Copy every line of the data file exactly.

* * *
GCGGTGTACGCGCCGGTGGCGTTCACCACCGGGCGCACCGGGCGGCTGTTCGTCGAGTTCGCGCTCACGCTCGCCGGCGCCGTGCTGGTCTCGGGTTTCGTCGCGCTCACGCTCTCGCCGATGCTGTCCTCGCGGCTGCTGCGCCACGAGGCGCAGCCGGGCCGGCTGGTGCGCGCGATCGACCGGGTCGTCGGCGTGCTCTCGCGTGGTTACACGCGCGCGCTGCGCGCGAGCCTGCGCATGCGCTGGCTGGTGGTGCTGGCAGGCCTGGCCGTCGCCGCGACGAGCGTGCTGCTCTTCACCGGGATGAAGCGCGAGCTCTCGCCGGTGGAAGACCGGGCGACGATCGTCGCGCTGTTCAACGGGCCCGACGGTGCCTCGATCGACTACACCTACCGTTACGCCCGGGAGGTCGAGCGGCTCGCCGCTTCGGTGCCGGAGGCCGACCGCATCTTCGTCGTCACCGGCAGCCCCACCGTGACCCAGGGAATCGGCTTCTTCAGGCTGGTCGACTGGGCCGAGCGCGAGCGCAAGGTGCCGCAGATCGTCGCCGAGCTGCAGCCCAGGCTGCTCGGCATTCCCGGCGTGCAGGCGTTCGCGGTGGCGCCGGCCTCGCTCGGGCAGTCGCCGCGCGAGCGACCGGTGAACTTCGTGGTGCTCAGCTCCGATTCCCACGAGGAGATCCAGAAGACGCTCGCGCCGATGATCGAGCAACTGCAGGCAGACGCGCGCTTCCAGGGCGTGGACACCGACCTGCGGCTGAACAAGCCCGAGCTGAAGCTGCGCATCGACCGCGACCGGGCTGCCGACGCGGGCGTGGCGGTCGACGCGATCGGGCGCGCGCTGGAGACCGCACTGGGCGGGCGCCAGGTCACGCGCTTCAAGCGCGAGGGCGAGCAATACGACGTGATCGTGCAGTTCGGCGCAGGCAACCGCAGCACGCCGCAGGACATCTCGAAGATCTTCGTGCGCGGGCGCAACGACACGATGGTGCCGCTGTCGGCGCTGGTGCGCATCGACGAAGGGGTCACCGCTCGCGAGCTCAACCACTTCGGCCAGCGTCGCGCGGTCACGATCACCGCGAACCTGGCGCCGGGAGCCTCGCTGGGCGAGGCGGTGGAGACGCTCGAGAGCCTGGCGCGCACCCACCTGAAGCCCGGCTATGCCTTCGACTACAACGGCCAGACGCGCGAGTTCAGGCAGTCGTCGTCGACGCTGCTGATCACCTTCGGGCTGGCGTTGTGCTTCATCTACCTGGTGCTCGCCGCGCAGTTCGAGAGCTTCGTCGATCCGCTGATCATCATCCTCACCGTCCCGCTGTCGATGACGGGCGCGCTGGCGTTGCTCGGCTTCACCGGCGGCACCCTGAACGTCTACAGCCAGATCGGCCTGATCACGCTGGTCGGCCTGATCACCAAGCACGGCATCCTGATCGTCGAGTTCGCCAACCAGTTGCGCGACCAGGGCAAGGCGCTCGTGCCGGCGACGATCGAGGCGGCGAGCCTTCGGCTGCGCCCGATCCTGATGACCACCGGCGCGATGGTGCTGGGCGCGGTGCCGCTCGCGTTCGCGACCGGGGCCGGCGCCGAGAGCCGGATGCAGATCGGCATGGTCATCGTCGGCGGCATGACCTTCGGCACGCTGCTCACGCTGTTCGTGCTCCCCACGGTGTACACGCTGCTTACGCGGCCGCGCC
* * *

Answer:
GCGGTGTACGCGCCGGTGGCGTTCACCACCGGGCGCACCGGGCGGCTGTTCGTCGAGTTCGCGCTCACGCTCGCCGGCGCCGTGCTGGTCTCGGGTTTCGTCGCGCTCACGCTCTCGCCGATGCTGTCCTCGCGGCTGCTGCGCCACGAGGCGCAGCCGGGCCGGCTGGTGCGCGCGATCGACCGGGTCGTCGGCGTGCTCTCGCGTGGTTACACGCGCGCGCTGCGCGCGAGCCTGCGCATGCGCTGGCTGGTGGTGCTGGCAGGCCTGGCCGTCGCCGCGACGAGCGTGCTGCTCTTCACCGGGATGAAGCGCGAGCTCTCGCCGGTGGAAGACCGGGCGACGATCGTCGCGCTGTTCAACGGGCCCGACGGTGCCTCGATCGACTACACCTACCGTTACGCCCGGGAGGTCGAGCGGCTCGCCGCTTCGGTGCCGGAGGCCGACCGCATCTTCGTCGTCACCGGCAGCCCCACCGTGACCCAGGGAATCGGCTTCTTCAGGCTGGTCGACTGGGCCGAGCGCGAGCGCAAGGTGCCGCAGATCGTCGCCGAGCTGCAGCCCAGGCTGCTCGGCATTCCCGGCGTGCAGGCGTTCGCGGTGGCGCCGGCCTCGCTCGGGCAGTCGCCGCGCGAGCGACCGGTGAACTTCGTGGTGCTCAGCTCCGATTCCCACGAGGAGATCCAGAAGACGCTCGCGCCGATGATCGAGCAACTGCAGGCAGACGCGCGCTTCCAGGGCGTGGACACCGACCTGCGGCTGAACAAGCCCGAGCTGAAGCTGCGCATCGACCGCGACCGGGCTGCCGACGCGGGCGTGGCGGTCGACGCGATCGGGCGCGCGCTGGAGACCGCACTGGGCGGGCGCCAGGTCACGCGCTTCAAGCGCGAGGGCGAGCAATACGACGTGATCGTGCAGTTCGGCGCAGGCAACCGCAGCACGCCGCAGGACATCTCGAAGATCTTCGTGCGCGGGCGCAACGACACGATGGTGCCGCTGTCGGCGCTGGTGCGCATCGACGAAGGGGTCACCGCTCGCGAGCTCAACCACTTCGGCCAGCGTCGCGCGGTCACGATCACCGCGAACCTGGCGCCGGGAGCCTCGCTGGGCGAGGCGGTGGAGACGCTCGAGAGCCTGGCGCGCACCCACCTGAAGCCCGGCTATGCCTTCGACTACAACGGCCAGACGCGCGAGTTCAGGCAGTCGTCGTCGACGCTGCTGATCACCTTCGGGCTGGCGTTGTGCTTCATCTACCTGGTGCTCGCCGCGCAGTTCGAGAGCTTCGTCGATCCGCTGATCATCATCCTCACCGTCCCGCTGTCGATGACGGGCGCGCTGGCGTTGCTCGGCTTCACCGGCGGCACCCTGAACGTCTACAGCCAGATCGGCCTGATCACGCTGGTCGGCCTGATCACCAAGCACGGCATCCTGATCGTCGAGTTCGCCAACCAGTTGCGCGACCAGGGCAAGGCGCTCGTGCCGGCGACGATCGAGGCGGCGAGCCTTCGGCTGCGCCCGATCCTGATGACCACCGGCGCGATGGTGCTGGGCGCGGTGCCGCTCGCGTTCGCGACCGGGGCCGGCGCCGAGAGCCGGATGCAGATCGGCATGGTCATCGTCGGCGGCATGACCTTCGGCACGCTGCTCACGCTGTTCGTGCTCCCCACGGTGTACACGCTGCTTACGCGGCCGCGCC